« ZurückWeiter »
on this principle, of attacking few but who had slandered him, he could not have done it at all; had he been confined from censuring obscure and worthlesspersons, for scarce any other were his enemies. However, as the parity is so remarkable, I hope it will continue to the last; and if ever he should give us an edition of this poem himself, I may see some of them treated as gently, on their repentance or better merit, as Perrault and Quinault were at last by Boileau.!,
o ' In one point'I must be allowed to think the character of our English poet the more amiable. He has not been a follower of fortune or success; he has lived with the great without flattery; been a friend to men in power without pensions, from whom, as he asked, so he received, no favour, but what was done him in his friends. As his satires were the more just for being delayed, so were his panegyrics;; bestowed only ou such personis as he had familiarly known, only for such virtues as he had long observed in them, and only at such times as others cease to praise, if not begin to calumniate them, I mean when out of power or out of fashion*. A satire, therefore, on writers so notorious for the contrary practice, became no man so well as him. self; as none, it is plain, was so little in their friend. ships, or so much in that of those whom they had most, abused, namely the greatest and best of all parties. Let me add a further reason, that, though engaged in their friendships, he never espoused their animosities; and can almost singly challenge this honour, not to have written a line of any man,
* As Mr. Wycherley, at the time the town de. claimed against his book of poems; Mr. Walsh, af. ter his death;. sir William Trumball, when he had resigned the office of secretary of state; lord Bolingbroke, at his leaving England, after the queen's death; lord Oxford, in his last decline of life ; Mr. Secretary Craggs, at the end of the South-sea year, and after his death : others only in epitaphs.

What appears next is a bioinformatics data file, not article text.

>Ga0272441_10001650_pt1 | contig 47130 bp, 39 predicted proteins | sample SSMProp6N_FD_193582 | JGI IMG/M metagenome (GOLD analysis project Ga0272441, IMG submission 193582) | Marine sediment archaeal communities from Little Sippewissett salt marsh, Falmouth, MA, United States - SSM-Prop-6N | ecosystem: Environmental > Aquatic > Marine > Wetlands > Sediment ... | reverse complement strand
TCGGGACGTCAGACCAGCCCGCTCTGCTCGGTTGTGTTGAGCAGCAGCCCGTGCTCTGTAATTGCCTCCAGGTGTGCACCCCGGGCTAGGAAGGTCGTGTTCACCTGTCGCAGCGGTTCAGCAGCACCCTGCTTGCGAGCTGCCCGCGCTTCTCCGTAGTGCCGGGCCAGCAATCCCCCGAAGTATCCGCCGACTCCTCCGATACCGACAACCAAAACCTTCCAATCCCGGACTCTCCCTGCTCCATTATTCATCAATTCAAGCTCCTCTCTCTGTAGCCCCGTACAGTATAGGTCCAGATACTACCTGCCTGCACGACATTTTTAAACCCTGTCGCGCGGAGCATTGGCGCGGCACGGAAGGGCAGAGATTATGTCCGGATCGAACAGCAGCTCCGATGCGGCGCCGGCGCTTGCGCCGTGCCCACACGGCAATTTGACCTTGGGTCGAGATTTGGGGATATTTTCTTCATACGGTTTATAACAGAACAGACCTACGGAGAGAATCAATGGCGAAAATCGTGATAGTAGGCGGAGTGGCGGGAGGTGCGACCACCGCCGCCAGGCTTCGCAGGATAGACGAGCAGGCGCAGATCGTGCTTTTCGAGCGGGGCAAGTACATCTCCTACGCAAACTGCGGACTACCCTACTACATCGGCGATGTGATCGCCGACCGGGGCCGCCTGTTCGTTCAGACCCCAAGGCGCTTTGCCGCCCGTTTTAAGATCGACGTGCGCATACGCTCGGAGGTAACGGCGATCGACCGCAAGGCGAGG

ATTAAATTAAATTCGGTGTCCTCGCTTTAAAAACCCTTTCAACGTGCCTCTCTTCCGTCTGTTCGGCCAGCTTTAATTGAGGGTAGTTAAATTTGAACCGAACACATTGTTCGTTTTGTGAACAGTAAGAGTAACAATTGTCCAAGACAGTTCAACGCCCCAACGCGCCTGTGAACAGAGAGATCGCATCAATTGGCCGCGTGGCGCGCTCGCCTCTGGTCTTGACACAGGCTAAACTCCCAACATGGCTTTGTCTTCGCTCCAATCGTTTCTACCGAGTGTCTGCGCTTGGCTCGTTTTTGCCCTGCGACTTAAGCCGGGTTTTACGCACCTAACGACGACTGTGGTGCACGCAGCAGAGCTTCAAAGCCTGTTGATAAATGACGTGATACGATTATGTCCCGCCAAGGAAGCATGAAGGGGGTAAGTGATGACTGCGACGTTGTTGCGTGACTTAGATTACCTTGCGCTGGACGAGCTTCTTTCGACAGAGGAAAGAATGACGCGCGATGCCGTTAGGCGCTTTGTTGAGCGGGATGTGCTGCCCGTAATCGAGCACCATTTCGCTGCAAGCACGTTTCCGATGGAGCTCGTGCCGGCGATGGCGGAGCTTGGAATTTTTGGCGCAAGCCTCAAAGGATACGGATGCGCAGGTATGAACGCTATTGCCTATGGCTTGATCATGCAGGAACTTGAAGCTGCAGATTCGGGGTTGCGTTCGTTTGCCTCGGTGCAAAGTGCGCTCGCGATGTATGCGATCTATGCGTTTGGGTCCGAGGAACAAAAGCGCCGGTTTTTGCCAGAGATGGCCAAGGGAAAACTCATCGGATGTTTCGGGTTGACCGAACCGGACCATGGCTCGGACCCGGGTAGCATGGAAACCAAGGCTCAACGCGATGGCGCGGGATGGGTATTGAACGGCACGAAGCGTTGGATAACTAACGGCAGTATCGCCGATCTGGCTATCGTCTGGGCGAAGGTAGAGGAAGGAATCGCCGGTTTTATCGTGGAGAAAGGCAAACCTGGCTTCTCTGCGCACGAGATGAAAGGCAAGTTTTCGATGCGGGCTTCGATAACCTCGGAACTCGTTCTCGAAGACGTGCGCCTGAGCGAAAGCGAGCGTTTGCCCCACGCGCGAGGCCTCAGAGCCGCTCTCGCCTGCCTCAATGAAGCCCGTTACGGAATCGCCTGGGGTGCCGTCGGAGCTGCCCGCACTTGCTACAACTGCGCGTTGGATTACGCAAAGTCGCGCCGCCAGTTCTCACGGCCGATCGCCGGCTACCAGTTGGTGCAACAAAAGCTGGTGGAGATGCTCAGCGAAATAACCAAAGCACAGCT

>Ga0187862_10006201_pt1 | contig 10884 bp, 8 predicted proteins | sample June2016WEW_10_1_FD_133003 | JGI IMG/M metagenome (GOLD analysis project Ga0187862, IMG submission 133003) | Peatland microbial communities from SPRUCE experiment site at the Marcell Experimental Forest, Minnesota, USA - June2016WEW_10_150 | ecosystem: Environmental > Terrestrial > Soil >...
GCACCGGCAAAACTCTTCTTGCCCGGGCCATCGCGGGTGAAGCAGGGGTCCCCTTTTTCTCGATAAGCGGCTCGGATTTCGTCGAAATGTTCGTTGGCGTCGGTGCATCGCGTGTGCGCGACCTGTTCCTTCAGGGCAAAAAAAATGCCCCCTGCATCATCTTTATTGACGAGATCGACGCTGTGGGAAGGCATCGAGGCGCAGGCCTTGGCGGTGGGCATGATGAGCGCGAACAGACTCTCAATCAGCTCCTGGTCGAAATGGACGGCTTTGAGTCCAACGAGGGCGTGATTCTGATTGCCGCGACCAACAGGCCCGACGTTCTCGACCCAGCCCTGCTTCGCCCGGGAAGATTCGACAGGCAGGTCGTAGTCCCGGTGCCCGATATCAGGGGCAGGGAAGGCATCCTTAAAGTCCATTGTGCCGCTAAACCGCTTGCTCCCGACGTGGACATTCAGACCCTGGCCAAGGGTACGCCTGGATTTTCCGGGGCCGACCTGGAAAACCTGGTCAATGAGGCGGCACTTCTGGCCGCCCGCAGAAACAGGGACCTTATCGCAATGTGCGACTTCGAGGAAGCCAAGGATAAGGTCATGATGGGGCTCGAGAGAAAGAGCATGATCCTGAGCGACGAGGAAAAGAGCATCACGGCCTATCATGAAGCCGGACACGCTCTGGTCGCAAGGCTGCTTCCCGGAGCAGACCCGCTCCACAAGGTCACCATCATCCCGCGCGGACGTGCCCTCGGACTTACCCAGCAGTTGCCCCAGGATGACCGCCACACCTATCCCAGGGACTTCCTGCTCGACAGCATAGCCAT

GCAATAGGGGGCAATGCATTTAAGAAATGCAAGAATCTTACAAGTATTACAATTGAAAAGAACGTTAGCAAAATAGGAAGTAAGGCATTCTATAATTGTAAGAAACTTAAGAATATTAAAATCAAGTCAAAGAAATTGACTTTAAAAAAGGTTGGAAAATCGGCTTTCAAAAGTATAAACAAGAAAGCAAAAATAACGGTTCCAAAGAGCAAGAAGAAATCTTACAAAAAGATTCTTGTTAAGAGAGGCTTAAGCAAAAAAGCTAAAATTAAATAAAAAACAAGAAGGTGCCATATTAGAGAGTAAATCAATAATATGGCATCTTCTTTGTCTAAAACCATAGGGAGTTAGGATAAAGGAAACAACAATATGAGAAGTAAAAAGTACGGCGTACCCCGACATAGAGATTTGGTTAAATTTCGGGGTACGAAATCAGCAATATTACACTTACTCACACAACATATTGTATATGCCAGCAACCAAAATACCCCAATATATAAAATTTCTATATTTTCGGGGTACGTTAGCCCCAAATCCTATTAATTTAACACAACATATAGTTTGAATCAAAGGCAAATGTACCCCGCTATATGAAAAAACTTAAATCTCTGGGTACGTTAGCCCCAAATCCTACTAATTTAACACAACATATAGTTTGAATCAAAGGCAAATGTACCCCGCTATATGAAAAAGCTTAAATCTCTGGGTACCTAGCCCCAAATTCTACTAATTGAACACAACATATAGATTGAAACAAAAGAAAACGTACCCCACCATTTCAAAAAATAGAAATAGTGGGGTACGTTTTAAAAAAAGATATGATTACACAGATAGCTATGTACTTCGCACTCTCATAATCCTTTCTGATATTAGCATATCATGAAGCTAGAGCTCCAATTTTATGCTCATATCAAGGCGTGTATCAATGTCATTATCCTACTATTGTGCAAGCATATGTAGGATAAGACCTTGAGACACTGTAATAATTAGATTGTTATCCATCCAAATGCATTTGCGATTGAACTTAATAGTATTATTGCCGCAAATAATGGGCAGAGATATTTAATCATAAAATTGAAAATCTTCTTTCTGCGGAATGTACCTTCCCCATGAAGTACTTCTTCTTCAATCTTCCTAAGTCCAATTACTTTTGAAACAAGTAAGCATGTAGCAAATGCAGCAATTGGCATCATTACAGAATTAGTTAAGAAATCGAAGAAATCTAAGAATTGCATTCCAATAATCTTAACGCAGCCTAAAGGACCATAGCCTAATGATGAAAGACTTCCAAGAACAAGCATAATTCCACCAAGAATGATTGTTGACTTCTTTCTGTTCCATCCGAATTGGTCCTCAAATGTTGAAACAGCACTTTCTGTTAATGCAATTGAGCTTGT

which through guilt, through: shame, or through fear, through variety of fortune, or change of in terests, he was ever unwilling to owu. - I shall conclude with remarking, what a pleasuro it must be to every reader of humanity, to see all alovg, that our author, in his very laughter, is not indulging his own ill-nature, but only punishing that of others. As to his poem, those alone are capable of doing it justice, who, to use the words of a great writer, know how hard it is (with regard both to his subject and his manner) vetustis dare novitatem, obsoletis nitorem, obscuris lucem, fastiditis gratiam. .
! I am your most humble servant, St. James's, " WILLIAM CLELAND*. Dec. 22d, 1728.
* This gentleman was of Scotland, and bred at the university of Utrecht with the earl of Mar. He served in Spain under earl Rivers. After the peace, he was made one of the commissioners of customs in Scotland, and then of taxes in England; in which having shown himself for twenty years diligent, punctual, and incorruptible (though without any other assistance of fortune), he was suddenly displaced by the minister, in the sixty-eighth year of his age, and died two months after, in 1741. He was a person of universal learning, and an enlarged conversation; no man had a warmer heart for his friend, or a sincerer attachment to the constitution of his country i ** *